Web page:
Parents must support their children financially until they reach adulthood. If parents are going through a separation or divorce, they may have questions about the child support process in Georgia.
The Georgia Department of Child Support Services (DCSS) requires that the parents first open a child support case and pay an application fee. DCSS also needs to know where the noncustodial parent lives or works for the child support order.
Before a court can order support, paternity must be determined. If paternity has not yet been established, DCSS can order a paternity test. The test is conducted with a saliva sample or a blood sample.
The court will determine child support based on the Georgia Child Support Guidelines. These guidelines consider the income of both parents and how many children require support.
The court may also take the cost of medical insurance into consideration in determining the amount of child support to award.
The child support is taken from the parent’s paycheck and in most cases will be withheld immediately. The child support must be paid as directed by the court order.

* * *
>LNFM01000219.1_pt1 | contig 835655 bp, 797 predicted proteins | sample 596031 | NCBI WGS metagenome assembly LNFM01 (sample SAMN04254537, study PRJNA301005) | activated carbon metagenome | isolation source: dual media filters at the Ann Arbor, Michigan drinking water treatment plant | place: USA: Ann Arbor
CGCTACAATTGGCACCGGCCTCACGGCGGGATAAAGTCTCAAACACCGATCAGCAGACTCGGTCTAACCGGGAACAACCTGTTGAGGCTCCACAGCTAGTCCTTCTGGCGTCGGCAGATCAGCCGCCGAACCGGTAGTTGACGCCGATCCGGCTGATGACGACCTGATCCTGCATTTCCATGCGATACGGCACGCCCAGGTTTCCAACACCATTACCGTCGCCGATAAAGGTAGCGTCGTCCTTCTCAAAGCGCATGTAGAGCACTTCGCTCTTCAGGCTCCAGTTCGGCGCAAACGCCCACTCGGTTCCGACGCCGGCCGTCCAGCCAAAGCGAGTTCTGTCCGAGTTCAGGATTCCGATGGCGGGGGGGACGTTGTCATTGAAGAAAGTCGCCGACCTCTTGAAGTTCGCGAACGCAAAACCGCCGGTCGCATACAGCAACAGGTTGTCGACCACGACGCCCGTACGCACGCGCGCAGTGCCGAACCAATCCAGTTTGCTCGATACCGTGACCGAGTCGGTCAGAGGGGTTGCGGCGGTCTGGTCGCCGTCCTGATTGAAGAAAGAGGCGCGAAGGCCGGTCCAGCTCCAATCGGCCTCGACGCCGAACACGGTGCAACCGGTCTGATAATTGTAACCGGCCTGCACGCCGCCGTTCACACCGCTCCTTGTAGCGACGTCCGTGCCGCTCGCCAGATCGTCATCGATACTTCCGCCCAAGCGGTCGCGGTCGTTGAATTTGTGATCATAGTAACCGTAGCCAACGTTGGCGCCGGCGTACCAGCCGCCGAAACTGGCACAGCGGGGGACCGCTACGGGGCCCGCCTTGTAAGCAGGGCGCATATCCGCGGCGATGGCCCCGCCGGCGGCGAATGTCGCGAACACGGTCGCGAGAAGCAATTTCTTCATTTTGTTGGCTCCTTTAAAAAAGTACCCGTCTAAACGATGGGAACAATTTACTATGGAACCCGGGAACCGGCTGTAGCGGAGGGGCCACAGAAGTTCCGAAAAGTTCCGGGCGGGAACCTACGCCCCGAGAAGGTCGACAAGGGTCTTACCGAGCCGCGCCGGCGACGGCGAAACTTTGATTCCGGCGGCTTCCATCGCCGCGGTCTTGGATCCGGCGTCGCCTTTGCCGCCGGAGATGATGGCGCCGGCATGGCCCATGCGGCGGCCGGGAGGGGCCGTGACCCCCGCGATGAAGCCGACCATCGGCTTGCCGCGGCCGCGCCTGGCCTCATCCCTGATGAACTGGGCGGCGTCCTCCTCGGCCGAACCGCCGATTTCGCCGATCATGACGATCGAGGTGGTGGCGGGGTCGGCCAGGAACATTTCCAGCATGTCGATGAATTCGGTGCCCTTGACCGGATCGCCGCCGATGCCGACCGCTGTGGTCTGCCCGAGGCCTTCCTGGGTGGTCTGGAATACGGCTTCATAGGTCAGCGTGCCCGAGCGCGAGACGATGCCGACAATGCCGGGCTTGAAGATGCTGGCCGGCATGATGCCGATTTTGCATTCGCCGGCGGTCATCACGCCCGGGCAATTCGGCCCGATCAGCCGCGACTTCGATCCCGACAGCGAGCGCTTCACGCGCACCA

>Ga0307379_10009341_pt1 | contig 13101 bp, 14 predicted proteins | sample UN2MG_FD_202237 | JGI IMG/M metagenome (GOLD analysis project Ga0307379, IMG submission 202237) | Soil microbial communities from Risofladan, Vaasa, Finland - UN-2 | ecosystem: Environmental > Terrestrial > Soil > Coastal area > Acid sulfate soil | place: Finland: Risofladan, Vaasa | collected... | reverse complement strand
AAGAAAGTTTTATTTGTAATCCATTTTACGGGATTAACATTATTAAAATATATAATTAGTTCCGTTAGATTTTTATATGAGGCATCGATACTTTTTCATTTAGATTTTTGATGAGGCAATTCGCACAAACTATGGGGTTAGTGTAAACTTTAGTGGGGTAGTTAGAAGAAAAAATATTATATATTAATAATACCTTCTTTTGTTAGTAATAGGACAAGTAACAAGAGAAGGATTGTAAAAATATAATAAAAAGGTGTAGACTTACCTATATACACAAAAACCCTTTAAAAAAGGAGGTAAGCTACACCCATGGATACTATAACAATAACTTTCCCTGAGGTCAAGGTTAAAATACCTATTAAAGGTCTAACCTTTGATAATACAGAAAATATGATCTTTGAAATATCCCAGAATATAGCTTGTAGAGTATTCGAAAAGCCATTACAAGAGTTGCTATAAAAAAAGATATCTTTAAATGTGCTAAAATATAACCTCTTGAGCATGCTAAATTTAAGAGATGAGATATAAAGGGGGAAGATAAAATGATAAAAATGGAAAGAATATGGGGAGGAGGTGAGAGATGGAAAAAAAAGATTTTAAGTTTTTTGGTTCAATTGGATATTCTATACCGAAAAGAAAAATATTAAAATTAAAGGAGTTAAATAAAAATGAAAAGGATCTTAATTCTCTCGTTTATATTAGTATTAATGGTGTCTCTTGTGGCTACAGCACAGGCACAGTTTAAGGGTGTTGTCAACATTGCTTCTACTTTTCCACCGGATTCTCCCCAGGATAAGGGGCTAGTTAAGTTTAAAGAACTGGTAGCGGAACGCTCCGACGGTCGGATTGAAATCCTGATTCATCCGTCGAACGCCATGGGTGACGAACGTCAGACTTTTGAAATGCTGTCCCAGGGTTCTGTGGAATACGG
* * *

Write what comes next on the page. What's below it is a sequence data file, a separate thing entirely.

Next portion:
Enforcing child support orders
Parents who do not pay child support or do not provide the required medical insurance for their children may be found in contempt of court. The court may enforce the child support order by withholding funds from types of income like unemployment, workers compensation benefits or tax refunds.
The parent’s failure to pay may also be reported credit bureaus, result in bank account liens or suspension of his or her driver’s license or professional license.
An experienced family law attorney can help anyone with questions about the child support process, child custody and related matters.